What causes deformities in frogs, toads, and other amphibians?

Malformed frogs first came to national attention in 1995. Since that time, reports of malformed frogs and other amphibians have increased dramatically. Malformations have been reported in at least 44 states and in more than 50 species of frogs and toads. Multiple limbs, missing limbs, and facial abnormalities are the main malformations seen.

Frog malformations are the result of environmental factors affecting development during early tadpole stages. The variations in malformation suggest multiple causes are involved in this worldwide problem; four major causes that have been identified include injuries from predators, a specific parasite (fluke), nutritional deficiencies, and contaminants.

Amphibians are good indicators of significant environmental changes. Amphibians, unlike people, breathe at least partly through their skin, which is constantly exposed to everything in their environment. Consequently, their bodies are much more sensitive to environmental factors such as disease, pollution, toxic chemicals, ultraviolet radiation, and habitat destruction. The worldwide occurrences of amphibian declines and deformities could be an early warning that some of our ecosystems, even seemingly pristine ones, are seriously out of balance.

 

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What is the United States doing about amphibian deformity and decline issues?

In response to indications of worldwide declines in amphibian populations, Interior Department agencies were directed to initiate a national program of amphibian monitoring, research, and conservation. There is an urgent need to determine the scope and severity of the problem and to investigate causes. As a result, the USGS formed the National...

How many amphibian species are there in the United States?

More than 6,000 amphibian species exist worldwide, with approximately 300 of them found in the United States. The USGS is the lead agency for the Amphibian Research and Monitoring Initiative (ARMI) , a program of amphibian monitoring, research, and conservation that was established in response to the worldwide decline of amphibian species.

Why are frog and toad populations declining? 

Research suggests that even though amphibians are severely declining worldwide, there is no smoking gun – and thus no simple solution – to halting or reversing these declines. Though every region in the United States has suffered amphibian declines, threats differ among regions. They include: Human influence from the Mississippi River east,...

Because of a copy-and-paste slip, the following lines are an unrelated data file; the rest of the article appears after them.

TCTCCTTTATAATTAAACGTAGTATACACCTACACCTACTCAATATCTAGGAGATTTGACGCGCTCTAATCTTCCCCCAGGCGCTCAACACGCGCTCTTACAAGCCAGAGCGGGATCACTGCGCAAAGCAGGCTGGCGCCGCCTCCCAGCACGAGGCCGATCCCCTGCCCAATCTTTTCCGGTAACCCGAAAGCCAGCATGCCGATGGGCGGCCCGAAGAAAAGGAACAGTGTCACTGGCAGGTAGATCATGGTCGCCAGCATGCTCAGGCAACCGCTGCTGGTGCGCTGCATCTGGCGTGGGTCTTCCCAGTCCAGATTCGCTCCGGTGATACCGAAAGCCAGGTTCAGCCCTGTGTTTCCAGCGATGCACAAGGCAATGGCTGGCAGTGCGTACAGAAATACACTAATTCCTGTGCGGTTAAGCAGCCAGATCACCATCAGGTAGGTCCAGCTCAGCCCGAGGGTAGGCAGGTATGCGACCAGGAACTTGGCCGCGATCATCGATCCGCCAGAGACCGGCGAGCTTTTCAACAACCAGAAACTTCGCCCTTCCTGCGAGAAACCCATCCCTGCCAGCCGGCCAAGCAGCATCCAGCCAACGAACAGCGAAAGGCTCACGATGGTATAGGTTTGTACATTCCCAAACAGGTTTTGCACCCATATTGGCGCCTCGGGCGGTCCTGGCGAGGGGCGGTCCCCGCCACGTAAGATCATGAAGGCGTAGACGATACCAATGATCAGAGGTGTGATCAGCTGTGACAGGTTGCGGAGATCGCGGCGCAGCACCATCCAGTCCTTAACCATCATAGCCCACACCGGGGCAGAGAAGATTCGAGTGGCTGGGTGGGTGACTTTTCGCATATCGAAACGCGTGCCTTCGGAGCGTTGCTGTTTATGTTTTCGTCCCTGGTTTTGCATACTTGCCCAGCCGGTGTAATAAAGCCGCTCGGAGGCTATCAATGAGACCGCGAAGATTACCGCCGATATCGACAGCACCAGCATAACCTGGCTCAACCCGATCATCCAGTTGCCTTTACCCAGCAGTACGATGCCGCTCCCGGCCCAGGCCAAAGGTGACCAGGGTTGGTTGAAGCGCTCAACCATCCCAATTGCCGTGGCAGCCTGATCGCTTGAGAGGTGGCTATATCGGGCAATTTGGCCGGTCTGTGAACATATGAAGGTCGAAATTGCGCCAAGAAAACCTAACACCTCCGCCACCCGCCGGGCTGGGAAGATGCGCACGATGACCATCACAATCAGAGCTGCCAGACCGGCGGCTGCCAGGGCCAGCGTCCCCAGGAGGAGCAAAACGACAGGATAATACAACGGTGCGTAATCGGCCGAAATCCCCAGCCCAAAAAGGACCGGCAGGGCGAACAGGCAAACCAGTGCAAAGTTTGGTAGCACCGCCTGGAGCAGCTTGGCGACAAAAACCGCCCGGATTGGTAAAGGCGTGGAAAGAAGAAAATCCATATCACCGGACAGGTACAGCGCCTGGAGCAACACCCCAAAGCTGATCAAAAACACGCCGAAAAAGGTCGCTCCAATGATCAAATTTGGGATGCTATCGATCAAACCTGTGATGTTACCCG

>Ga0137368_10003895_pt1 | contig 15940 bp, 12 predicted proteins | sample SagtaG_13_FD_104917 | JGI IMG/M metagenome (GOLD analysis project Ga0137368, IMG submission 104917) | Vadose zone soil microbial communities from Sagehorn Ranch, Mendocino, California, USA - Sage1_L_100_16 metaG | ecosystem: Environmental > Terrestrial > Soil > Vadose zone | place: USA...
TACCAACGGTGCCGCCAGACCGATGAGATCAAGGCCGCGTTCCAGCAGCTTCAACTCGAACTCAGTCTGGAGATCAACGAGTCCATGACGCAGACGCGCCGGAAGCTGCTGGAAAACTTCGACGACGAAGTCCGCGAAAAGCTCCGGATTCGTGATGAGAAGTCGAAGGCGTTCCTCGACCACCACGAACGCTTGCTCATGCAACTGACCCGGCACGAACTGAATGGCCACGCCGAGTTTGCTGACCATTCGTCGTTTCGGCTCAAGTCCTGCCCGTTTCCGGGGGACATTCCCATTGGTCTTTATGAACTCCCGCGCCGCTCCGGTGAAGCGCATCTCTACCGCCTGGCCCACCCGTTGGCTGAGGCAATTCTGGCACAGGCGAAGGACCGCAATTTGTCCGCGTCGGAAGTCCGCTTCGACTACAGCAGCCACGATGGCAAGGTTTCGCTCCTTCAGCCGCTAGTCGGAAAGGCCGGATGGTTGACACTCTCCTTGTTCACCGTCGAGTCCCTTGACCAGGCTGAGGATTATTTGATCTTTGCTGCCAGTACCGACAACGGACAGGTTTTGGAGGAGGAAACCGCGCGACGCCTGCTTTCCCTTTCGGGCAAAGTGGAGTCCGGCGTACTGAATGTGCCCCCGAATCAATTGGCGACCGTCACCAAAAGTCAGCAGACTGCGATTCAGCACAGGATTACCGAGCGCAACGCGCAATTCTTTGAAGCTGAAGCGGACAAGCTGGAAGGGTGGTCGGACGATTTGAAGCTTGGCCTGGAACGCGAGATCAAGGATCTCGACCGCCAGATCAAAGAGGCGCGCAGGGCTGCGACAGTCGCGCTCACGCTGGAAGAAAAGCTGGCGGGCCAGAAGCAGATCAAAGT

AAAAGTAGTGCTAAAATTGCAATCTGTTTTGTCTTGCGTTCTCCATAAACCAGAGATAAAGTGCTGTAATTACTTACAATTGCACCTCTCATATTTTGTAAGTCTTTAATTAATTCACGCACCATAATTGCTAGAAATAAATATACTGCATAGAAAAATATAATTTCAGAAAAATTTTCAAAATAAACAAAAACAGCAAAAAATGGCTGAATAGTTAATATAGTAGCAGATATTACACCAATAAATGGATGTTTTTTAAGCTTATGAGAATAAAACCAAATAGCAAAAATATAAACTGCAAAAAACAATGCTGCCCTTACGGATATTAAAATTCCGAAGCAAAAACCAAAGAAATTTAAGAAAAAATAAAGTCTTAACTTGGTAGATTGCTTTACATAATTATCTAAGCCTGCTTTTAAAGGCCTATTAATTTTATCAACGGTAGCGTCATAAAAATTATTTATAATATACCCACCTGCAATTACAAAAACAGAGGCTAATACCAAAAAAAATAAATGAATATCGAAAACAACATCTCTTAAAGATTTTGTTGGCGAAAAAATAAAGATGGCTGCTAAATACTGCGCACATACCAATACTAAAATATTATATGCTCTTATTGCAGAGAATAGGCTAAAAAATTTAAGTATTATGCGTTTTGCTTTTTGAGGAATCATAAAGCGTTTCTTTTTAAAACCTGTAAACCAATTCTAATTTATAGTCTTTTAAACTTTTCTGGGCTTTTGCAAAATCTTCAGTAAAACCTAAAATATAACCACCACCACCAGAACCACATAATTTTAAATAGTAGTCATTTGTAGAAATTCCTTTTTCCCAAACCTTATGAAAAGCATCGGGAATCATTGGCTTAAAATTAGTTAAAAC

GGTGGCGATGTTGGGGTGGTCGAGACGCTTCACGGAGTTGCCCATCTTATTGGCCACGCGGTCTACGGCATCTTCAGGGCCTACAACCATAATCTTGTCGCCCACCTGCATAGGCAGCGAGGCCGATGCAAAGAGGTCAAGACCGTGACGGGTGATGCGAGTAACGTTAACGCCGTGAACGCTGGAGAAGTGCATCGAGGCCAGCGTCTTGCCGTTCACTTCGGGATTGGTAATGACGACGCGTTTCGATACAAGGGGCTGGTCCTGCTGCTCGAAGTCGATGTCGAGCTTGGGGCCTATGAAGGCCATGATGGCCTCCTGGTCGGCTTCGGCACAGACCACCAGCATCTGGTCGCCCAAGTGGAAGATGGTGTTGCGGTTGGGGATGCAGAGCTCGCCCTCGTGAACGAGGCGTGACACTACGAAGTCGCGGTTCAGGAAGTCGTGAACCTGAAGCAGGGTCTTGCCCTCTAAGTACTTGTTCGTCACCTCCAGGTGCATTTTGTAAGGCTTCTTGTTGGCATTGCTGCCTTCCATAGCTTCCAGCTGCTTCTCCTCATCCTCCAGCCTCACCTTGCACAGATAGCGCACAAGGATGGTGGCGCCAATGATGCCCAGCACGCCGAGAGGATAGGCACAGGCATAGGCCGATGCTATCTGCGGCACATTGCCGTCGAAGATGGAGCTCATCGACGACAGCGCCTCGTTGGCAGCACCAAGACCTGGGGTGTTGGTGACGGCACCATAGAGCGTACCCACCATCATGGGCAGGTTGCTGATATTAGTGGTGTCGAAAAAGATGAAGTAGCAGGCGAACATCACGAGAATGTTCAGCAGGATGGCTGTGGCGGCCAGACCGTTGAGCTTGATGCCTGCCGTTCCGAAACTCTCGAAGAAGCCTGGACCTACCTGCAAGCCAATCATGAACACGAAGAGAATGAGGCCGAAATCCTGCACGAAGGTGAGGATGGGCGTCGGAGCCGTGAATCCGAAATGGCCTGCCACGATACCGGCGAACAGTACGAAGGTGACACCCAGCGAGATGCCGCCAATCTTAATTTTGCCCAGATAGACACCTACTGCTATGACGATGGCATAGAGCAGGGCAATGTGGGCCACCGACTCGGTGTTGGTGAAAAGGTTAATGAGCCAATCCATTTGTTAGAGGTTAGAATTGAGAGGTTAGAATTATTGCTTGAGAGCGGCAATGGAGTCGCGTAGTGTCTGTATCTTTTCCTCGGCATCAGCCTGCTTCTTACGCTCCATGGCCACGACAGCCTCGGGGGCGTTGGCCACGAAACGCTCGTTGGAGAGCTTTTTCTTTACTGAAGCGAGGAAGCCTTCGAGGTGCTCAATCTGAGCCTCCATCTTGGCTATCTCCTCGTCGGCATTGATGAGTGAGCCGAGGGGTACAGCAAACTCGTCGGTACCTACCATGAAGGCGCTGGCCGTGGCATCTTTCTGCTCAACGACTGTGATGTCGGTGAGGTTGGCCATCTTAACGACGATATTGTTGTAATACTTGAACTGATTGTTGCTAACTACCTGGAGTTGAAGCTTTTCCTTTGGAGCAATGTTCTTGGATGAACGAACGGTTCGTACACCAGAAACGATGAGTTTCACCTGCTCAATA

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Date published: September 19, 2017

Emerging Disease Further Jeopardizes North American Frogs

A deadly amphibian disease called severe Perkinsea infections, or SPI, is the cause of many large-scale frog die-offs in the United States, according to a new study by the U.S. Geological Survey

Date published: May 23, 2016

New Research Confirms Continued, Unabated and Large-Scale Amphibian Declines: Local Action Key to Reversing Losses

New U.S. Geological Survey-led research suggests that even though amphibians are severely declining worldwide, there is no smoking gun – and thus no simple solution – to halting or reversing these declines.

Date published: February 22, 2016

Deadly Amphibian Fungus Abroad Threatens Certain U.S. Regions

The areas of the United States that are most at risk of a potentially invasive salamander fungus are the Pacific coast, the southern Appalachian Mountains and the mid-Atlantic regions, according to a recently published U.S. Geological Survey report.

Date published: May 22, 2013

USGS Study Confirms U.S. Amphibian Populations Declining at Precipitous Rates

The first-ever estimate of how fast frogs, toads and salamanders in the United States are disappearing from their habitats reveals they are vanishing at an alarming and rapid rate.

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Eft stage of red-spotted newt
September 27, 2016

Eft stage of red-spotted newt

The eft stage of a red-spotted newt.

Attribution: Ecosystems
An American bullfrog.
June 30, 2016

American bullfrog close-up

An American bullfrom is native to most eastern states, but considered invasive in the moutain west.